Season two of Aziz Ansari and Alan Yang’s Master of None has been at the center of the pop culture zeitgeist for almost two weeks now. The season has been lauded for its takes on 21st century dating, multiculturalism, and ethics — and deservedly so. The show starts off with Dev living a pretty idyllic life in Italy with morning commute on a vintage bike, a job making pasta, and plenty of friends (who also rarely have to endure work) to eat with in Modena, Italy.
Throughout our binging, one question that kept popping up was “OhmigodhowdoImovetoItalyrightfuckingnowandlivethereforeverandeverandhowmuchmoneywithitcost?” Because seriously, who out there doesn’t want to spend a summer living in Modena, eating some of the best food in the world, and flirting with beautiful people?
So, here it is. This is how much Dev’s summer in Italy cost. Basically. There may well be other expenses that we don’t see. We do meet Dev at the end of his stay when he’s ready to spend extra cash for his birthday and ticking a few items off the ol’ bucket list. So, let’s just pretend he was a little more frugal in the first months of his stay.
First, there’s the flight. A flight for this summer (June 1-August 31) to Bologna from New York will set you back $867 right now. From there, it’s a short train ride up to Modena that costs about €4. That flight is the biggest expense by far.
Alternately (and probably wiser) get the cheapest flight you can find to Europe and take a longer train ride. After all, trains in Europe are a typical — and deeply enjoyable — mode of seeing the countryside.
Now, let’s dive into the fun stuff.
Living In Modena
As far as monthly expenses go, let’s say that Dev rented a small furnished apartment in the center of town since he can cycle to work everyday. He’s probably buying minimal groceries from a market — like milk, eggs, fresh bread, fruit, veg, etc.
Dev was definitely also getting meals from his work. But, at the same time, he was likely going out to eat at least a couple times a week (a couple times a day when Arnie gets to town).
So, let’s say he’s eating out 10 times a month at €20 a pop. We also see Dev meeting friends at local spots like Archer or when he takes Arnie for a sandwich at Bar Schiavoni. These spots are generally really cheap to grab a quick bite and drink at. So he’s never breaking the bank. Expensive, iconic meals are put off for big events like his birthday.
We see Dev stops for a morning espresso on the way to work, which is an expense of about a €1 a day. With the pile of DVDs on the bedside table, it’s safe to say Dev is probably going to the movies a few times a month. That’ll set him back €8 a pop in Modena.
Rent: €500 for a one-room apartment in the city center
Grocery budget: €180
Morning Espresso: €30
Eating Out (in general): €300
Total: €1,181 or $1,328 per month
So, Dev lived in Italy for three months, that’s a budget of around €3,643 ($4,095). There’s also the matter of his phone, which was evidently still on a US plan. So, it’d be safe to say that’s at least another $50 a month. No so terrible, right?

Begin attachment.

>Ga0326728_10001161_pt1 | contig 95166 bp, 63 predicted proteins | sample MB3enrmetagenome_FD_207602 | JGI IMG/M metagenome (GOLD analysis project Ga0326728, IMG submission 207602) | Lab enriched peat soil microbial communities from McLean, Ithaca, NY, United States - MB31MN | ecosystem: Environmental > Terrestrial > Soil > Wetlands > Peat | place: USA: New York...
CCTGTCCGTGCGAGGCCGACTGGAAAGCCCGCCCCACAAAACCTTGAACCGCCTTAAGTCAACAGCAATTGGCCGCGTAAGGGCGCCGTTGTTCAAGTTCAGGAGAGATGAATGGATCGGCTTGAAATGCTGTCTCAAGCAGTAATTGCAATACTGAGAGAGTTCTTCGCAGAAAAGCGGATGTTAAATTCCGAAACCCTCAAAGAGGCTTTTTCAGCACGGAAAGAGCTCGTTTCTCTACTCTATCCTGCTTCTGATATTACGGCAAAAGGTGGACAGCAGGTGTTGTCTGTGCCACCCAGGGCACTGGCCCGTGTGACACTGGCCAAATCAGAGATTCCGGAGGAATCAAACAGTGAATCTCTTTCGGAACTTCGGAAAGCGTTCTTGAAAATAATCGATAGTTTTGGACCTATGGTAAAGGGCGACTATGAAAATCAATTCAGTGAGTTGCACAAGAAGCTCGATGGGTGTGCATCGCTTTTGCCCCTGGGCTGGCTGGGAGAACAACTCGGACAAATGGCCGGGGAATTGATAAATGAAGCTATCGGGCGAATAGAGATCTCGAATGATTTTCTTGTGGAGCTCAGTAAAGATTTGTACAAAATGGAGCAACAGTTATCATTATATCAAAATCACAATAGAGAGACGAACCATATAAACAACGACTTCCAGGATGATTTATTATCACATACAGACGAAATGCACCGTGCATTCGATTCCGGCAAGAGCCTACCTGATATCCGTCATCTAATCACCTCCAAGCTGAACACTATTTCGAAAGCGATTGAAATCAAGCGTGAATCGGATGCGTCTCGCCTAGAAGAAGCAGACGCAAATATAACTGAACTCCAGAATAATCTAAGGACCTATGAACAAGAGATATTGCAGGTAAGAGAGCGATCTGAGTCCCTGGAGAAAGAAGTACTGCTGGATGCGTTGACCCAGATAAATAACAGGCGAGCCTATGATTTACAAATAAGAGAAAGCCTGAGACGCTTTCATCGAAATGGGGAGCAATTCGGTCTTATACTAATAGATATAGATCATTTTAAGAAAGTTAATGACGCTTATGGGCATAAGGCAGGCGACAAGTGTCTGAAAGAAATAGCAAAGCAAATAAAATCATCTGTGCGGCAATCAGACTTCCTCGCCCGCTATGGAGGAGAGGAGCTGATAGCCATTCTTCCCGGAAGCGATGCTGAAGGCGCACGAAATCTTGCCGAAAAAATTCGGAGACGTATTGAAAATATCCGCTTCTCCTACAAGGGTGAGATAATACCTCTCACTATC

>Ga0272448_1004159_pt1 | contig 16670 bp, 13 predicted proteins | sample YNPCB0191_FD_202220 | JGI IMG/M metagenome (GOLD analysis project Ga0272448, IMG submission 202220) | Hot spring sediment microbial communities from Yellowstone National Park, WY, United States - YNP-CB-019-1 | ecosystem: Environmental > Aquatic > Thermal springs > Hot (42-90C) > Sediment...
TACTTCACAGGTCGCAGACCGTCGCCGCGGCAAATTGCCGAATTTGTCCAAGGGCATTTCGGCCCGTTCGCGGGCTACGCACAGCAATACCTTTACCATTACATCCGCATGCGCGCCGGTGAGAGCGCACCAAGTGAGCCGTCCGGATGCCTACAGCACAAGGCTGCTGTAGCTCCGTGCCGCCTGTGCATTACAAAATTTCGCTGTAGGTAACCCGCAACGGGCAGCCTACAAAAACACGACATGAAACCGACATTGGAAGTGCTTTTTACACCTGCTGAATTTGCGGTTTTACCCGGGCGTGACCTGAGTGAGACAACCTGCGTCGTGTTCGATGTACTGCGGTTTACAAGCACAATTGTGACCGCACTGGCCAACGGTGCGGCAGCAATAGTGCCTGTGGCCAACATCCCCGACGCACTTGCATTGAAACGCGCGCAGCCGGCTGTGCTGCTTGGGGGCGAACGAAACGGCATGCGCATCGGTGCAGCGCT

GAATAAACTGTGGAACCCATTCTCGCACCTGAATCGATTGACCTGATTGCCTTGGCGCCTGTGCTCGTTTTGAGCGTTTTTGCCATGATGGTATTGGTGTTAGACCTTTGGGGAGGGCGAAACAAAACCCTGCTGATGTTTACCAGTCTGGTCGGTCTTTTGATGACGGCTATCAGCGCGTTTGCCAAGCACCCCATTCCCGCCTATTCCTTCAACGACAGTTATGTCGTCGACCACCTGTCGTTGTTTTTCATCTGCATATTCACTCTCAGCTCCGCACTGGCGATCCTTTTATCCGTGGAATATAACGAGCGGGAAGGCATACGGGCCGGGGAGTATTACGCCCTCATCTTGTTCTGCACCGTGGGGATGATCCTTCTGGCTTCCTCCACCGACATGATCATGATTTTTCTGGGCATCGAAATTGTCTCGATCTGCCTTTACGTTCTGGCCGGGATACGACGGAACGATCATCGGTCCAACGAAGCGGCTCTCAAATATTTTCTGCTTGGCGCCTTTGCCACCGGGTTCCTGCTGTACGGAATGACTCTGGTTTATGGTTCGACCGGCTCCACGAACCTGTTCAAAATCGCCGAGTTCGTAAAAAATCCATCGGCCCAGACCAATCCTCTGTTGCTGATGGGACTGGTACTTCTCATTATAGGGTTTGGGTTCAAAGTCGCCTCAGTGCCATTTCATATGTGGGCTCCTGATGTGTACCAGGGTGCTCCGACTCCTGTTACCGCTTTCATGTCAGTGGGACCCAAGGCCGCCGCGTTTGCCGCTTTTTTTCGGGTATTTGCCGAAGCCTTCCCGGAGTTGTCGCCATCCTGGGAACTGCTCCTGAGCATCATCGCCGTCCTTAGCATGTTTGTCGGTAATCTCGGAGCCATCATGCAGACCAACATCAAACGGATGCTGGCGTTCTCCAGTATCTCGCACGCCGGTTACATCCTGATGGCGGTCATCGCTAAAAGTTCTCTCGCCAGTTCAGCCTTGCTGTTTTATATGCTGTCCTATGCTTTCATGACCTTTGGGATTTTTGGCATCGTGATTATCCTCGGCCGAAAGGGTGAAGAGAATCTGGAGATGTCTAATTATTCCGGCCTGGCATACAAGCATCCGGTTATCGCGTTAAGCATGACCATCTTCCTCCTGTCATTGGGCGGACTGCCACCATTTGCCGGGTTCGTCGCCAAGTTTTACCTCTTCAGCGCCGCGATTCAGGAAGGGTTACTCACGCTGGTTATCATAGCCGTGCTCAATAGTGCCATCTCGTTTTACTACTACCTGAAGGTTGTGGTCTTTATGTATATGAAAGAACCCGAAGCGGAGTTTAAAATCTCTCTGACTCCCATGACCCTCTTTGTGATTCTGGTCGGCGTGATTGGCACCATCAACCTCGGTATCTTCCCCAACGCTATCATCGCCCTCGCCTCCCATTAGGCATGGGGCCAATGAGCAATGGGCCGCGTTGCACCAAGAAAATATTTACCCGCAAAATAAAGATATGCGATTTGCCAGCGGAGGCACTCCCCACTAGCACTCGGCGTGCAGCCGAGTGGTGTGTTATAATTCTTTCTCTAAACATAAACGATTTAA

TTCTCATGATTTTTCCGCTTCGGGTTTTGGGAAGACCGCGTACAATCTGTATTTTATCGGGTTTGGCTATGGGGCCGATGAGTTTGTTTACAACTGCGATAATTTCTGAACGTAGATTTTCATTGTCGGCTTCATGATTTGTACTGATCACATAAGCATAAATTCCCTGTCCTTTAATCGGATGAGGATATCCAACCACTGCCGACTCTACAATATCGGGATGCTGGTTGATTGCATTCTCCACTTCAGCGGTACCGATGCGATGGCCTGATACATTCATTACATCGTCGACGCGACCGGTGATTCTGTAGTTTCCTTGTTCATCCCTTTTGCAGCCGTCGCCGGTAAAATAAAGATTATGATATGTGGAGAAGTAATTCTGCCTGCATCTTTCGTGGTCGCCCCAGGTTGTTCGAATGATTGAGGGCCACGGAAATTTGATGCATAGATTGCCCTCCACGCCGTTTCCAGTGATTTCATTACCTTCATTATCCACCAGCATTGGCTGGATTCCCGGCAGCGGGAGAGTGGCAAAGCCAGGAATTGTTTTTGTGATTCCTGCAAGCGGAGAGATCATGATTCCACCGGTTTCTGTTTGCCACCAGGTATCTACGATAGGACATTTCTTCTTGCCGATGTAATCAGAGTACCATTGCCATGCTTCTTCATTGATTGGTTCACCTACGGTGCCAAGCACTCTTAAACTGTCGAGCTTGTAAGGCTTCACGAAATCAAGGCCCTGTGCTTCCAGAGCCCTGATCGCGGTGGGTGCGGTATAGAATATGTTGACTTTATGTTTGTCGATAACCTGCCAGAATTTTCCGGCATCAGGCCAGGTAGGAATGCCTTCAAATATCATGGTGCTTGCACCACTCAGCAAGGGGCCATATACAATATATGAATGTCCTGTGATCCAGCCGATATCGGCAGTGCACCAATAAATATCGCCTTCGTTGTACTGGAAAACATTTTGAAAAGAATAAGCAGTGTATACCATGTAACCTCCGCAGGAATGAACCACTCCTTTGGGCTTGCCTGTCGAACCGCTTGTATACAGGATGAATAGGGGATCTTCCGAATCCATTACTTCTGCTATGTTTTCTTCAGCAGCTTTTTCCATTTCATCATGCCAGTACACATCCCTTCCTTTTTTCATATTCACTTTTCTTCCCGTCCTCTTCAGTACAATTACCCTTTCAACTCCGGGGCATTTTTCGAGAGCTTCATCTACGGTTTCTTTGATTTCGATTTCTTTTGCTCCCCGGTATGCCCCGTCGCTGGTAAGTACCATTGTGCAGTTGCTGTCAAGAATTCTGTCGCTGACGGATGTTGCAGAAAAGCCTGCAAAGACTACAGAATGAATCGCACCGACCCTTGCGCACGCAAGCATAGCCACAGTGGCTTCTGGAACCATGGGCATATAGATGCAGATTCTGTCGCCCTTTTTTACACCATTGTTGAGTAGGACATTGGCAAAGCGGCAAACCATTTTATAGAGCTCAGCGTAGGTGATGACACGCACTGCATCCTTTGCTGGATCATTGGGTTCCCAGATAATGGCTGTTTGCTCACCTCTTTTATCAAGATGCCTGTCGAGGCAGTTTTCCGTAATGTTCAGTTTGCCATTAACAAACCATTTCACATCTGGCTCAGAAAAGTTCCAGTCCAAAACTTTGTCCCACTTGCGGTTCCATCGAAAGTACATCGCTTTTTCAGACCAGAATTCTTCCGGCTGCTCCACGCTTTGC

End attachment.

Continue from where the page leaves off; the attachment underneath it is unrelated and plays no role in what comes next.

There are a few big one-time expenses. Dev buys a bike to commute around town. And then there are the big meals we see Dev enjoy. Again, these feel like he’s been waiting for a special occasion to hit up, so not part of the everyday experience.
Used Bike On Ebay: €200
Birthday Party At Enoteca Compagnia del Taglio: A few drinks and some tasty snacks, let’s say €50 tops.
A Meal At Massimo Bottura’s Osteria Francescana: €220 for a nine plate tasting menu and €130 for the wine pairing, which, let’s face it, you know they totally went all in on. So that’s €350 each for a meal.
Vespa Rental: €50 for a day.
That’s €730 worth of extras that made the final cut, so let’s just round that up to €1,000.
That gives us a grand total of €4,643 or $5,219 to live in Italy for three months. That’s three months of amazing food and experiences that’ll last the rest of your life. Dev learned a real skill (pasta making) and made lifelong friends. These are the types of experiences that’ll stay with you and help you develop as a human.
The memories of a summer spent in Italy — really living your life — will inform everything else you do. Remember, dolce vita is a life philosophy which Americans crave right now, more than ever.
A big caveat here is that Dev was likely also being paid a base salary at Pasta Fresca as an apprentice. There’s a pretty big chance that Dev simply went to every fresh pasta shop and asked to work there until one said yes. This is not unprecedented. How much he was paid, is up for debate. But he was likely paid somewhere in the neighborhood of €1,000 a month. This isn’t clearly established in the series and he could easily have been there working for free just for the experience.
So, at the end of the day, flights, life, fun, and food set Dev back $6,086 minus any salary he might have made while learning the finer arts of pasta making. Either way, that’s the best six grand he probably ever spent.